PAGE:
04/10/2003 11:00PM

Party Queen set to rebound

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LEXINGTON, Ky. - The subtleties of pace can expose the flaws of even the most impressive of racehorses. Party Queen, who looked so overpowering in winning a third-level allowance race over the Gulfstream Park grass course in January, looked equally helpless when she finished ninth nearly seven weeks later in the Suwannee River Handicap there.

Trainer Vicki Oliver said the stretchout from about a mile in Party Queen's allowance victory to the 1 1/8 miles of the Suwannee River, her first stakes appearance, partially accounted for the filly's lackluster showing. "They came home the last quarter in something like 23 and change, and we had too much left to do," said Oliver. "Nothing happened."

Oliver is hoping a lot more happens Sunday when Party Queen runs in the $100,000 Jenny Wiley Stakes at Keeneland. Party Queen, a 4-year-old Cozzene filly, prompted considerable talk of a promising future by winning four of her first five career starts, so Oliver is as eager as anyone to see her run well in the 1 1/16-mile Jenny Wiley.

Oliver, whose father, G. Watts Humphrey, owns Party Queen, pointed out that the early pace of the Suwannee River was sluggish. The leaders went the first half-mile in 49.62 seconds and six furlongs in 1:13.31.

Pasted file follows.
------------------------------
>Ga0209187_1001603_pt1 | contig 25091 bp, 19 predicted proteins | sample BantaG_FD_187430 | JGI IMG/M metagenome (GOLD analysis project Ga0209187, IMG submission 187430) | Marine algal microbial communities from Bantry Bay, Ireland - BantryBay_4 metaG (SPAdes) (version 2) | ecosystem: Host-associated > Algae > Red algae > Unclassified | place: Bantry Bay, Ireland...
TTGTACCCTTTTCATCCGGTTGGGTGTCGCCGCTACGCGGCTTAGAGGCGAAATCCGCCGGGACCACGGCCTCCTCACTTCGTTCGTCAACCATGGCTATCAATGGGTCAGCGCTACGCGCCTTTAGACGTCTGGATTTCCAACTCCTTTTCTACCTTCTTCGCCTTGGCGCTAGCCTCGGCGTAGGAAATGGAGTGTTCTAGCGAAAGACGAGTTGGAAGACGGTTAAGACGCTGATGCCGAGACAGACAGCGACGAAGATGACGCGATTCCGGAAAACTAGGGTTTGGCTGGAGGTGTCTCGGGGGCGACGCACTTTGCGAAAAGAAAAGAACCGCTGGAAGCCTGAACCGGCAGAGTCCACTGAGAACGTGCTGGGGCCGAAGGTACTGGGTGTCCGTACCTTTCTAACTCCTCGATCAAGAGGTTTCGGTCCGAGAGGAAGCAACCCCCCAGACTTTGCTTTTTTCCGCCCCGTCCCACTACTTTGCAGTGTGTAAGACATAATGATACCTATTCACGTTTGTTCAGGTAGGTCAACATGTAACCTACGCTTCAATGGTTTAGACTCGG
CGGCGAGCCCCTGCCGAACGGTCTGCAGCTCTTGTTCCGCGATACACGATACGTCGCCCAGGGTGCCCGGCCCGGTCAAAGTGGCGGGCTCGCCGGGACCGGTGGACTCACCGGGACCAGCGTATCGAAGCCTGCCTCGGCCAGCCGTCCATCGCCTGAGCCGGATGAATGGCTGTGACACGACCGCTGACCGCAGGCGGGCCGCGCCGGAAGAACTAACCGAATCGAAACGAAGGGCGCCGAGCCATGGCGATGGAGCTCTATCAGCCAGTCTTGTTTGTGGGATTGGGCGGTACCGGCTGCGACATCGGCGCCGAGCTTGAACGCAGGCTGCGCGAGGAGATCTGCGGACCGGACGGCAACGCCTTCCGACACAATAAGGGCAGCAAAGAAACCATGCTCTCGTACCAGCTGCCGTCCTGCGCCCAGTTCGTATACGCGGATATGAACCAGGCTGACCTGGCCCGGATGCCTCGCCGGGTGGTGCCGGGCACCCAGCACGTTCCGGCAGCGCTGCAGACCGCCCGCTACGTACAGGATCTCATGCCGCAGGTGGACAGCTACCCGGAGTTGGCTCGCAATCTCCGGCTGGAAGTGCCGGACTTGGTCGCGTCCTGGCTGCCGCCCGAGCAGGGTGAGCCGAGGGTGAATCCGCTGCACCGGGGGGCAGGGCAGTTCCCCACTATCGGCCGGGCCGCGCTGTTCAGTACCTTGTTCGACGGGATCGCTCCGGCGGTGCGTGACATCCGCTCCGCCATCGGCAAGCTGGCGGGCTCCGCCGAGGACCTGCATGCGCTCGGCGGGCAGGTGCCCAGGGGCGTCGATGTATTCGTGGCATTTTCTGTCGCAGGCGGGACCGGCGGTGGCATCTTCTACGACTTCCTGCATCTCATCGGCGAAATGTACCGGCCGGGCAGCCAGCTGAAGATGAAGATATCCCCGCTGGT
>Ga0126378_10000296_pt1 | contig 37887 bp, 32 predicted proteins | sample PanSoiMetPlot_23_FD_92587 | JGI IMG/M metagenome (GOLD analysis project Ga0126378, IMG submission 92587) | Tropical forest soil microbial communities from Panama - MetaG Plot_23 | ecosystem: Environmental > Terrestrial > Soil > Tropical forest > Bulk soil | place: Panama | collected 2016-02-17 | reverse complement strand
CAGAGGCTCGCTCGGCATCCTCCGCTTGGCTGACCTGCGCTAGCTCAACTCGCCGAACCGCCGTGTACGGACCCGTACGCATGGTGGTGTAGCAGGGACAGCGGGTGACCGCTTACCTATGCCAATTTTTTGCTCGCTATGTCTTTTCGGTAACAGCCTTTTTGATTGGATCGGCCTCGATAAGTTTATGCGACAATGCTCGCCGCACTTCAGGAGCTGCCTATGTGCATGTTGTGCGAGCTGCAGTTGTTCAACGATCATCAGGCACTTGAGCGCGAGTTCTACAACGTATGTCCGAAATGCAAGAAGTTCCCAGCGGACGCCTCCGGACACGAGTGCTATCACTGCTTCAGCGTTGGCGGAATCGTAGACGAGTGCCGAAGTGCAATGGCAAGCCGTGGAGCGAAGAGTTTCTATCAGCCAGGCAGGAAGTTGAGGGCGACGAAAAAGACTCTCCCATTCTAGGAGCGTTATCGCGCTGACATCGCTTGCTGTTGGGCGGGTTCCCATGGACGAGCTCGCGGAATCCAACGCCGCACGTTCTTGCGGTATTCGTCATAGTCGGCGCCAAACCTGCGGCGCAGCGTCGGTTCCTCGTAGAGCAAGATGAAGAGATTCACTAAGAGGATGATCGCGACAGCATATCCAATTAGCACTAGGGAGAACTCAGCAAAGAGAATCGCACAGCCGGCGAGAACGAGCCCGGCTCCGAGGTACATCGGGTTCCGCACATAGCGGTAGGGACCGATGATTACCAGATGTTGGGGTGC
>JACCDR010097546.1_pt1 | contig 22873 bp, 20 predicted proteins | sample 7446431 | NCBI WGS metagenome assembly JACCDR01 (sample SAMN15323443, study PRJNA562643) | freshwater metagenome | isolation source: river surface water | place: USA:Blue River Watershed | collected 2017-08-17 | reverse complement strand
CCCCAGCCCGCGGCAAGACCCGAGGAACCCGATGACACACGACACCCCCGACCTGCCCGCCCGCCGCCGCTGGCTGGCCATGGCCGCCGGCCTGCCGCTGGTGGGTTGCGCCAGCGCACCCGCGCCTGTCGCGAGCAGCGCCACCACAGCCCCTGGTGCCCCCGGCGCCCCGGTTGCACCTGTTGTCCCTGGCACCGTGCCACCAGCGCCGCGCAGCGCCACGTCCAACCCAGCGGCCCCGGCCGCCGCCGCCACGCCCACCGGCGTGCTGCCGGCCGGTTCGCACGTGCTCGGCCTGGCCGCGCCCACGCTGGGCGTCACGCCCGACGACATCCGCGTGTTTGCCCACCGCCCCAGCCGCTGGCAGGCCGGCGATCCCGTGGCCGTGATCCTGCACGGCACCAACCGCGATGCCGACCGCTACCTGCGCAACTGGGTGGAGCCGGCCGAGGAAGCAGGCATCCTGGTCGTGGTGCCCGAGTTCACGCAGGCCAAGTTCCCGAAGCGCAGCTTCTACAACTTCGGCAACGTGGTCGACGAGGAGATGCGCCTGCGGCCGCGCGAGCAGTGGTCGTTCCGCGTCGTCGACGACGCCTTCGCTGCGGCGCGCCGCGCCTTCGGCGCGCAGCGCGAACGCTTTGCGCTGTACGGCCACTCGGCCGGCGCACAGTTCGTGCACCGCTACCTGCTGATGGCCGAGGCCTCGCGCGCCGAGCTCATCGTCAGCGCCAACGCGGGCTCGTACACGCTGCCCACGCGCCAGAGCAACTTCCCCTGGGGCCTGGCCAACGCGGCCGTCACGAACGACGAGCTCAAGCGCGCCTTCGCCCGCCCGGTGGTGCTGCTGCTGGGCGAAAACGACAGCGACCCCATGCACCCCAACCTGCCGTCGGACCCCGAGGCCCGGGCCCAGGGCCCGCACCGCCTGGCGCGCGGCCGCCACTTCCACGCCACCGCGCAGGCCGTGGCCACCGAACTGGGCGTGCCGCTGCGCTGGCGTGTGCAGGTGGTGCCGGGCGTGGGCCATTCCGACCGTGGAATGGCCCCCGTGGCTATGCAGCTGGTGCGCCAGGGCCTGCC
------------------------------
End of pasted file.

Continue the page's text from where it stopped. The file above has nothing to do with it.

"It's tough to make up that kind of ground against good fillies when they're moving along that slow," Oliver said. "Hopefully by going back to a mile and a sixteenth, we'll get a little more pace Sunday. She's been doing really well since her last race, and she won over this course last spring, so we're hoping for a better race."

Probably the foremost obstacles for Party Queen are a couple of stakes-seasoned mares: Quick Tip, an earner of more than $562,000, and Snow Dance, who has bankrolled nearly $735,00. In all, 12 fillies were entered, although Keeneland limits all turf races to 10 starters.